[0016] As mentioned above, a second basic problem in cryosurgery technology relates to the difficulty experienced by surgeons in knowing the exact extent of the tissue which will be ablated by a given cryoablation procedure. The ice-ball produced by a functioning cryoprobe is visible under ultrasound and other imaging modalities, but the delimitation of the cryoablation volume (the area of total cell destruction) within that iceball is not directly visible under known imaging technologies. The surgeon, who in the case of treatment of a malignancy must err on the side of caution, often ablates more tissue than was really necessary, and damages more additional tissue than was really necessary, because he is unable to accurately command the exact delimitation of the destruction volume he creates, and is further unable to accurately observe, in real time, the actual border of the destruction volume created by his cryoablative intervention.

[0017] Thus there is a widely recognized need for, and it would be highly advantageous to have, a cryosurgery apparatus and method enabling accurate delimitation of an ablation volume.

[0018] With respect to prior art relevant to another aspect of the invention, Mikus op. tit. teaches use of low-pressure helium supplied to a cryoprobe having a Joule-Thomson orifice, to supply heating to a probe. According to Mikus, low-pressure helium is used in place of high-pressure helium, to assure that a tissues will not be heated beyond a temperature which would be destructive to those heated tissues.

[0019] Use of low-pressure helium for heating a Joule-Thomson probe does indeed ensure that a desired maxiumum temperature of the probe will not be exceeded. There is, however, a disadvantage to use of low-pressure helium for heating such a probe, namely that the heating capacity of a probe so heated is somewhat limited. Use of low pressure of the supplied helium, supplied through a small-diameter gas-supply conduit, insures that only a relatively small quantity of helium gas will be passed through the Joule-Thomson orifice per unit of time. This limitation is particularly noticeable when the method is applied to probes of small dimensions. Yet, as taught by Schatzberger op. tit., small-diameter cryosurgical devices are desirable in many cryosurgery contexts, and small diameter cryoprobes comprise even smaller diameter gas input supply conduits. Thus, use of low-pressure helium to heat today's miniaturized cryoprobes substantially limits the heating ability of such a probe.

[0020] Thus, there is a widely recognized need for, and it would be highly desirable to have, a device and method for Joule-Thomson heating of a probe, which device and method provide heating to an upper limit of temperature, thereby protecting heated tissues from overheating, provide for a high throughput of gas, and therefore provide a higher heating capacity than that provided by a Joule-Thomson probe heated by expansion of low-pressure helium gas.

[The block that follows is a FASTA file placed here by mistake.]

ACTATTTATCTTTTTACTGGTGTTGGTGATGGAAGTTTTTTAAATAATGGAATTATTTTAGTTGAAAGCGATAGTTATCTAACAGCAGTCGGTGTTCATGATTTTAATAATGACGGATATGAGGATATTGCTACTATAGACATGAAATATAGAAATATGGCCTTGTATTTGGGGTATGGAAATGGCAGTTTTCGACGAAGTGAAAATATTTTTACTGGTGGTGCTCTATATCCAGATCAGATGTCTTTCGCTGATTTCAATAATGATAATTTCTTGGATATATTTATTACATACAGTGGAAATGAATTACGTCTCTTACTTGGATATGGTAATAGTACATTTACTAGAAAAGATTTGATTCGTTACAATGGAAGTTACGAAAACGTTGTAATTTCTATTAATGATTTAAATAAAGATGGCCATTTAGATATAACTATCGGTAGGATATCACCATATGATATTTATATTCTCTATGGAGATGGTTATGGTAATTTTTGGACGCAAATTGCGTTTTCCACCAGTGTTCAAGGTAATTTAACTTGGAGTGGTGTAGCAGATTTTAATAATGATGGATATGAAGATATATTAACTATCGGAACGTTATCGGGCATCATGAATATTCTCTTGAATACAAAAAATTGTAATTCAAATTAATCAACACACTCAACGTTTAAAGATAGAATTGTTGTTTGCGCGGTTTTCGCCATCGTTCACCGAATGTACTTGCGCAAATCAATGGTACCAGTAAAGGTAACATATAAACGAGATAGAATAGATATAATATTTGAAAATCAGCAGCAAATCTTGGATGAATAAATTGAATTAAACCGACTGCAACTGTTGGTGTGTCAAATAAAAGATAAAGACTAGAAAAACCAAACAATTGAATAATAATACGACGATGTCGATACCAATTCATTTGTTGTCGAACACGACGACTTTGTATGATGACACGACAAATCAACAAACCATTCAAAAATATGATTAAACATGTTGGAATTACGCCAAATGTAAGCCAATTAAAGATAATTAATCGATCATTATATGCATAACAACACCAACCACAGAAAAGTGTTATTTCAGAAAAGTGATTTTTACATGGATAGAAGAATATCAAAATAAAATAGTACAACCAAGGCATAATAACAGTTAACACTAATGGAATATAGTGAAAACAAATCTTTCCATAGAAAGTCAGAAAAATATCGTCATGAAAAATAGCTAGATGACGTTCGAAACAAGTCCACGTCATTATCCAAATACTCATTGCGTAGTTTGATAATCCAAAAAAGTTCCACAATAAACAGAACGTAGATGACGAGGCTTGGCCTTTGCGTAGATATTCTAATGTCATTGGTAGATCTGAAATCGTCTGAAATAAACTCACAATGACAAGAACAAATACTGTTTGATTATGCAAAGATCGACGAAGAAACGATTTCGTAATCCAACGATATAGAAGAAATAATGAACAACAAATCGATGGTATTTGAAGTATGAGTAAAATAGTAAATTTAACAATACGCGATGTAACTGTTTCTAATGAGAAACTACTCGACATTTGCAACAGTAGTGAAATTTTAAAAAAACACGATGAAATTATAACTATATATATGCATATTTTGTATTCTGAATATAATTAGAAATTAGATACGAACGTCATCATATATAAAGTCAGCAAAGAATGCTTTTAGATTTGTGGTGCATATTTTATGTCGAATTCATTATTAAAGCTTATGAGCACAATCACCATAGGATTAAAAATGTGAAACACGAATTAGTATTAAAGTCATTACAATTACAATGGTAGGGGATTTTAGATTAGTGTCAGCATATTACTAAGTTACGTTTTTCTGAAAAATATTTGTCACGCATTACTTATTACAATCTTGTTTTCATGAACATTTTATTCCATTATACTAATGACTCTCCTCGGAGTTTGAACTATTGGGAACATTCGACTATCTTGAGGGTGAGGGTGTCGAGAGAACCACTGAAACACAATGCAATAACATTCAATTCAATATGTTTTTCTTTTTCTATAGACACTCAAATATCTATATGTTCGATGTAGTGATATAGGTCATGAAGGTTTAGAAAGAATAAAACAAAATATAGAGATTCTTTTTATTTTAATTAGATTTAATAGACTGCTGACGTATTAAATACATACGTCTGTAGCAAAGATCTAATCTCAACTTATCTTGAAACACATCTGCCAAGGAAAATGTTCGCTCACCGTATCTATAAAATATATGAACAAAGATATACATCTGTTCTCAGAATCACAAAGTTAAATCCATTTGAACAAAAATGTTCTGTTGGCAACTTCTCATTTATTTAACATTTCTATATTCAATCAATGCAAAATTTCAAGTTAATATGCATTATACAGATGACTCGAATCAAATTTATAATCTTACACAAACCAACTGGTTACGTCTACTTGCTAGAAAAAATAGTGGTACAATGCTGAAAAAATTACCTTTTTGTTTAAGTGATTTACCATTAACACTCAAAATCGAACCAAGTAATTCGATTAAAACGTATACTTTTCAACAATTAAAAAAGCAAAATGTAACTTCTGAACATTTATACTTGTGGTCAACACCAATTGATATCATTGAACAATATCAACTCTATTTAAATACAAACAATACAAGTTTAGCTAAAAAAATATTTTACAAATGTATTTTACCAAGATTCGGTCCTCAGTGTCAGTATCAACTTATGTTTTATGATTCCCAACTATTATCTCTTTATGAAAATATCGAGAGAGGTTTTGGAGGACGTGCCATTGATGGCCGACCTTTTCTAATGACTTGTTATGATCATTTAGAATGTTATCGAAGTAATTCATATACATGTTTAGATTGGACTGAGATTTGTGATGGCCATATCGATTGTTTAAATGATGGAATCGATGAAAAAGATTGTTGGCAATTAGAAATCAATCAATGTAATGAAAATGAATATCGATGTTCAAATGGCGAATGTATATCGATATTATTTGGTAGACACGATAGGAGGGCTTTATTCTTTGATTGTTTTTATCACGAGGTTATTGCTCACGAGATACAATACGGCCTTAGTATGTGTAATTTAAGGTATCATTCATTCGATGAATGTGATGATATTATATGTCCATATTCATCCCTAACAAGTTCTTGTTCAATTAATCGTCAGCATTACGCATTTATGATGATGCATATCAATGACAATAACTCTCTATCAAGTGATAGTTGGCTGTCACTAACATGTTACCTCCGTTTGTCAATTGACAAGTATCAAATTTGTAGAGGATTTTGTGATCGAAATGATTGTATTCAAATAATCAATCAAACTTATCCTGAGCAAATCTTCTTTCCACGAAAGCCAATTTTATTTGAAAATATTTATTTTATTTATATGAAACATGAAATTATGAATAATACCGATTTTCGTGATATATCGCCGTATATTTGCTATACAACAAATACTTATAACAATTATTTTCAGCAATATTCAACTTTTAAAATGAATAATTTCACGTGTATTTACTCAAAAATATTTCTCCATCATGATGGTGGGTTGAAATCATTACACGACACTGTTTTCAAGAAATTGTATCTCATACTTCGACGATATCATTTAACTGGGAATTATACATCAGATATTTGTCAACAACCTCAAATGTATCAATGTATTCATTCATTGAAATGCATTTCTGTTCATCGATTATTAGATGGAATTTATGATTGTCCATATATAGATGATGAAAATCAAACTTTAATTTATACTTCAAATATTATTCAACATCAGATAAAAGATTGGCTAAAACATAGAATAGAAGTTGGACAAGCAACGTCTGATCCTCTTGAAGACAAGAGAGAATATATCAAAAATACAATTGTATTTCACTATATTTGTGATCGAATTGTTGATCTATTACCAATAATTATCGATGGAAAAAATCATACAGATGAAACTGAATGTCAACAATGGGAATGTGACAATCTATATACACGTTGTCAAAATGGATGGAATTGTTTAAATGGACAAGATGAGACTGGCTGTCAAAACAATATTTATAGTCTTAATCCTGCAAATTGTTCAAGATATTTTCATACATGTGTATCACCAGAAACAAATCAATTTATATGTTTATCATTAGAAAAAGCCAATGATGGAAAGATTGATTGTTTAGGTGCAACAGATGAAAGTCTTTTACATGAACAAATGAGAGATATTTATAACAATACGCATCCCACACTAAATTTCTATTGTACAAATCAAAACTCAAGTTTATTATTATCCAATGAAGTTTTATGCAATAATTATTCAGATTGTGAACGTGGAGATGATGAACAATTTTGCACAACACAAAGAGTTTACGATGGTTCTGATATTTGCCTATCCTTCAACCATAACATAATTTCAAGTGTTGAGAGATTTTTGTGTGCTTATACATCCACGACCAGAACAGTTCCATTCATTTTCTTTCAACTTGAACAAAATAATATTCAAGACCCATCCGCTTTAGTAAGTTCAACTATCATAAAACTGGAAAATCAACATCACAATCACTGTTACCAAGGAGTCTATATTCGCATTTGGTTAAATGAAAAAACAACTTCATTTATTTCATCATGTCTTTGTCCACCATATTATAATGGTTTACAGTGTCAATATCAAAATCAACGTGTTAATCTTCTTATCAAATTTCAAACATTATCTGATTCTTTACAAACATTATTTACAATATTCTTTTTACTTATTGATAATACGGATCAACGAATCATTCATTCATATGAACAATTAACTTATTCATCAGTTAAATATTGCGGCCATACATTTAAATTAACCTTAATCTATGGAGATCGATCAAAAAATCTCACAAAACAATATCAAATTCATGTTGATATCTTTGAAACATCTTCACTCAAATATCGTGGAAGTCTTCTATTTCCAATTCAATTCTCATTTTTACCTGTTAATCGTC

[0021] Note is here taken of three additional prior art documents presenting devices or methods having elements in common with devices and methods presented herein, or presenting devices for which new uses are presented hereinbelow.

[0022] First, Zvuloni et. al. in U.S. Patent Application No. 10/255,834 (Publication No. 2003-0060762-A1) teach use, in a cooling cryoprobe, of a gas mixture comprising both a cryogenic cooling gas and a heating gas such as helium. Zvuloni contemplates use of such a gas so as to enable fine control of cooling, and to enable leak detection in a balloon catheter based on detection of trace amounts of helium.

[0023] Second, in PCT application IL02/01062 Zvuloni et. al. (published as WO03059247) teach use of a cryoprobe having a cooling tip and a heated shaft, operable to protect tissues adjacent to the shaft of such a probe, which shaft, absent a heating or insulating effect in the shaft, would in some circumstances be sufficiently cooled by passage therein of exhaust cooling gasses from the probes's cooling tip to risk damaging, by cooling, healthy tissues adjacent to that shaft. Third, in U. S. Pat. No. 6,074, 412, Mikus et. al. teach a probe having both heating elements and cooling elements, yet the heating and cooling elements of Mikus'probe are designed for, and can only be used, sequentially and not simultaneously.

[0024] An example of known apparatus for accurately delimitating a cryoablation volume is disclosed in the document WO 83/03961 A1. This document teaches a cryotip or treatment head at the very distal end of the cryoprobe and a heatable shaft surrounding the lumen supplying cooling (or heating) gas to the cryotip.